On Grumpy Cat, Being "Not Dead Yet," and My Dad

It seems a strange that the death of Grumpy Cat would catapult me back into blogging.

But maybe it's not. After all, I have dozens of archived posts dedicated to Tardar Sauce and all of her cranky whimsy.

 I've had this new site set up for a long time, friends. And I've avoided it like the plague.

Do you remember when I used to write this thing? It feels like years ago. It was years ago. Nearly three years ago, in fact, that I wrote my very last post.

Do you know what my last five posts on this supposed humor blog were? Let me refresh you:

5) a post where I tried and couldn't manage to put my grief into words following the death of Robin Williams

 4) a post where I tried and perhaps succeeded at putting my grief into words following the death of Robin Williams

3) a post where I tried to make sense of the murder of children by assault weapon a la yet another school shooting #America

2) a farewell to Alan Rickman

1) a post announcing the death of my father and eulogizing him as well as I was able to at that time, three weeks after his death

For some odd reason, this blog made him laugh. It always was a silly blog. In fact it was, without doubt, a compilation of the most ridiculous words I’ve ever written. But he loved it.
More than just this blog, he loved the fact that I wrote. This summer, he asked me at least a hundred times when I was going to start writing again, when I was going to start blogging again, when I was going to finish my novel. He was so passionate about this that he even suggested I go back to bartending to free up the brainspace to do it – and he HATED that I’d been a bartender. It wasn’t the nature of the work, mind you, but that he was a “girl dad,” a dad of all daughters, a dad who had once been a young man at a bar. “I may have been born at night, Kit, but it wasn’t last night.”
So here we are.

I had the best of intentions, friends. I really did. I wanted to write this blog for him. But that wasn't a good enough reason.

I beat myself up for a long time about that. My dead dad wasn't a good enough reason to return to blogging. 

The truth is, however, that I never blogged for him to begin with, no matter how much he enjoyed it. And I didn't blog for the 12 people who read it, either - at least not until the very end, when I attended a blog conference and heard lots of messaging about ads and metrics and how to judge your own worth and took all that bullshit a little too seriously.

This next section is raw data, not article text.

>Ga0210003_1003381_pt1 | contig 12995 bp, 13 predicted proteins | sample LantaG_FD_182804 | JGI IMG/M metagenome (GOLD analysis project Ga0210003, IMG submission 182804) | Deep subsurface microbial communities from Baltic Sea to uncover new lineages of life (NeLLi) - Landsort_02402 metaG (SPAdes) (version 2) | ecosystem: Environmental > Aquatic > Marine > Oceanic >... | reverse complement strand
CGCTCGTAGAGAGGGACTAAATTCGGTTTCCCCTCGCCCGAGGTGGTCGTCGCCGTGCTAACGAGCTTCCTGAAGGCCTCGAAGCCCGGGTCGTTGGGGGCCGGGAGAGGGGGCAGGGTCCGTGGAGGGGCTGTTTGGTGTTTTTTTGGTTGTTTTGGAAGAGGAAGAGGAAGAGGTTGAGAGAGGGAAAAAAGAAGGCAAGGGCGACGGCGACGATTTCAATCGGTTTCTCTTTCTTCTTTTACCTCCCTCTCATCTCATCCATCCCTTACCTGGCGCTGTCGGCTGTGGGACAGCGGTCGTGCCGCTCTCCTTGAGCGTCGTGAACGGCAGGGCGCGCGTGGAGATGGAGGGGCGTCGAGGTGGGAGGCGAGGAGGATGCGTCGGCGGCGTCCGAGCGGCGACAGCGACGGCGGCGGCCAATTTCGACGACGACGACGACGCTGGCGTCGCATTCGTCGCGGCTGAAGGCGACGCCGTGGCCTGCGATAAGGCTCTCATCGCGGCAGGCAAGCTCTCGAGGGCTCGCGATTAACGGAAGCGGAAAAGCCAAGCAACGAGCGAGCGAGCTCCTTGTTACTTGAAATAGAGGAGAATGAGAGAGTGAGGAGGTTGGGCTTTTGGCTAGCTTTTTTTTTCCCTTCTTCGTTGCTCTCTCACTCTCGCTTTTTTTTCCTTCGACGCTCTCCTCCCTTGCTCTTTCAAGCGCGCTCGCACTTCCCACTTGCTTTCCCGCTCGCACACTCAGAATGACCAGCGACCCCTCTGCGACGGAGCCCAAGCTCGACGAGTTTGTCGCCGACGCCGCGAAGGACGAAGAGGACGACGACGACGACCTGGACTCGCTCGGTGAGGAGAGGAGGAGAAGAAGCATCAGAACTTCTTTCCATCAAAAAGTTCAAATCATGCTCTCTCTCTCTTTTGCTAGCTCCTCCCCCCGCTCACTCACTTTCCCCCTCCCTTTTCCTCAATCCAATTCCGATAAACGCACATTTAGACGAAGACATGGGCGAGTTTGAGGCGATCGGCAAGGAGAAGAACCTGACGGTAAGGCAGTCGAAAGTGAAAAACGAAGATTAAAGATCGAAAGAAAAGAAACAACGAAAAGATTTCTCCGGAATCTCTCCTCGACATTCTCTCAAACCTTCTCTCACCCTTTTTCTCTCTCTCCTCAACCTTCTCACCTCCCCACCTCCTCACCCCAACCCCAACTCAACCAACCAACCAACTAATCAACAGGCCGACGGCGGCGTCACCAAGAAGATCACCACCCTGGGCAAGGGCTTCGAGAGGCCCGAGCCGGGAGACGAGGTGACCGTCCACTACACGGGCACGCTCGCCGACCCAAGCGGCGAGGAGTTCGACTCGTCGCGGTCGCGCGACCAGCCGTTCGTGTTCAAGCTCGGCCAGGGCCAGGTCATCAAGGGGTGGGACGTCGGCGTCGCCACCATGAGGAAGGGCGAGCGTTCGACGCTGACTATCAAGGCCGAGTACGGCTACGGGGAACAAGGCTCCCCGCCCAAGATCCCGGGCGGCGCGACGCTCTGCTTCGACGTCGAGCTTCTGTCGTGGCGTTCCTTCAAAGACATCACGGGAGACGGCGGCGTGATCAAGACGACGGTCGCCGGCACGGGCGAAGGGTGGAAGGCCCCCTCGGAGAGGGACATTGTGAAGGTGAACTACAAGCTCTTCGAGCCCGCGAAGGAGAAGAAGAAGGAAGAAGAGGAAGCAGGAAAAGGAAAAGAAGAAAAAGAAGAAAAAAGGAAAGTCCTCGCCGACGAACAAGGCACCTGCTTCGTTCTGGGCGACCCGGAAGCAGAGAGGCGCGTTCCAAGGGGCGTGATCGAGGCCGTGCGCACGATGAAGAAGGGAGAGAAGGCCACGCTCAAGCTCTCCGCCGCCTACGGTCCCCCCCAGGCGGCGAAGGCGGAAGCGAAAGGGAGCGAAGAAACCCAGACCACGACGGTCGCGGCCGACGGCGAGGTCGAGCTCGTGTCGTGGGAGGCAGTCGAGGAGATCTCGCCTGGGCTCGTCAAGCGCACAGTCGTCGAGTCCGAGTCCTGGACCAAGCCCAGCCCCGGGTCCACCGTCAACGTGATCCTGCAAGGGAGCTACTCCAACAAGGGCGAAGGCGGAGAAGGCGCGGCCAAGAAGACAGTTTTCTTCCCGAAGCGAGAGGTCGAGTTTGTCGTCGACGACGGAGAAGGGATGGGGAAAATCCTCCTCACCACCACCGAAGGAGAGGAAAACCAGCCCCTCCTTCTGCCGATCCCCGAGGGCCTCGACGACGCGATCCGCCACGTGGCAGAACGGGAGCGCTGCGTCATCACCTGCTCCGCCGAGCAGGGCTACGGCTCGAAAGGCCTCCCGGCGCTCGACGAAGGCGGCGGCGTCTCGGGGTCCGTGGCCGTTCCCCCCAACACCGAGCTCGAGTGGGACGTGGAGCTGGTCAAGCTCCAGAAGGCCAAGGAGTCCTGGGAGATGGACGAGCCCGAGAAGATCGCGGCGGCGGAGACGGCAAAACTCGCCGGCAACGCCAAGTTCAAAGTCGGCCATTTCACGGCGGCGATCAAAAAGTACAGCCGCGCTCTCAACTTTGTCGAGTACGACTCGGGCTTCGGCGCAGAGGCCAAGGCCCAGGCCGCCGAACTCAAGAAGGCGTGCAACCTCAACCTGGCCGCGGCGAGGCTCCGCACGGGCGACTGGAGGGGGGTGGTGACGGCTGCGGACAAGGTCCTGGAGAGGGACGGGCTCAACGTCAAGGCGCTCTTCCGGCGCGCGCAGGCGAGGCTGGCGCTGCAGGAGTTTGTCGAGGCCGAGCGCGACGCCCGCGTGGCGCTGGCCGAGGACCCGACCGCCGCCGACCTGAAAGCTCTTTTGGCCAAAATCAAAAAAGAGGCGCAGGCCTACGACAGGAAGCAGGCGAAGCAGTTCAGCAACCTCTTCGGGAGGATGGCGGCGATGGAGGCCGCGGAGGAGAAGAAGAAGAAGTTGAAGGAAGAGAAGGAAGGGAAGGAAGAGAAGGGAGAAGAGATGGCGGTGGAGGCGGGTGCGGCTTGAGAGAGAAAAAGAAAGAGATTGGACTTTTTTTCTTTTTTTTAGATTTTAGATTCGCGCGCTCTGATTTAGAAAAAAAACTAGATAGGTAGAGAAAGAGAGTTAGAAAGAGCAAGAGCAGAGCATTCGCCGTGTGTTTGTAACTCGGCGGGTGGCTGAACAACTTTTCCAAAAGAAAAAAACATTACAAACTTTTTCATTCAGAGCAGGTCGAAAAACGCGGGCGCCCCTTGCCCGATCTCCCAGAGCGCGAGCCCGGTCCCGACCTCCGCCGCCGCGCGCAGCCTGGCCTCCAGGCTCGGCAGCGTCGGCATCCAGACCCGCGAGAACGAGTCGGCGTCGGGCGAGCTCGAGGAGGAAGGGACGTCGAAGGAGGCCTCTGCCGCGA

No. For the longest time, for the best times, I blogged for me.

I blogged because, in this dark, terrifying, fraught, but also goddamn magical world we live in, I wanted to create a haven for myself. A haven that was soft and funny and filled with silly things and all of the thoughts that I had but didn't feel were appropriate to say out loud at cocktail parties or, really, anywhere public.

And part of that soft, silly space included Grumpy Cat. (See, I made it back.)

Grumpy Cat died yesterday morning in her human mama's arms. Her life was so short, both in terms of cat life expectancy but also in the grander sense. And yet - AND YET - she made so many people smile. Including me.

Let's revisit that. Grumpy Cat - A FUCKING CAT - made millions of people happy.

I like making people happy. One of the greatest joys of my life - a joy I shared with my father - is making people laugh. Even at inappropriate times and almost always at my own expense.

Here's something from the old blog, from that very last post:

Three weeks ago, my mother and I sat in a hospital next to a bed where my deceased father lay, looking utterly peaceful. My sister, her fiance, my husband, and my grandmother were on the way. My grief was comprehensive and utterly overwhelming. I felt as if someone had reached into my chest, through the muscle and sinew and bone, and torn out my beating heart. I also felt as if that heart had just stopped in place. More dichotomies.
My mother and I sat, on either side of the bed, alternately holding his hands, sobbing uncontrollably, and taking turns assuring one another that somehow, somefuckinghow, it would all be alright. With tears in her eyes, she looked up and said, “Father’s coming to give him a blessing.”
The timing seemed a little off.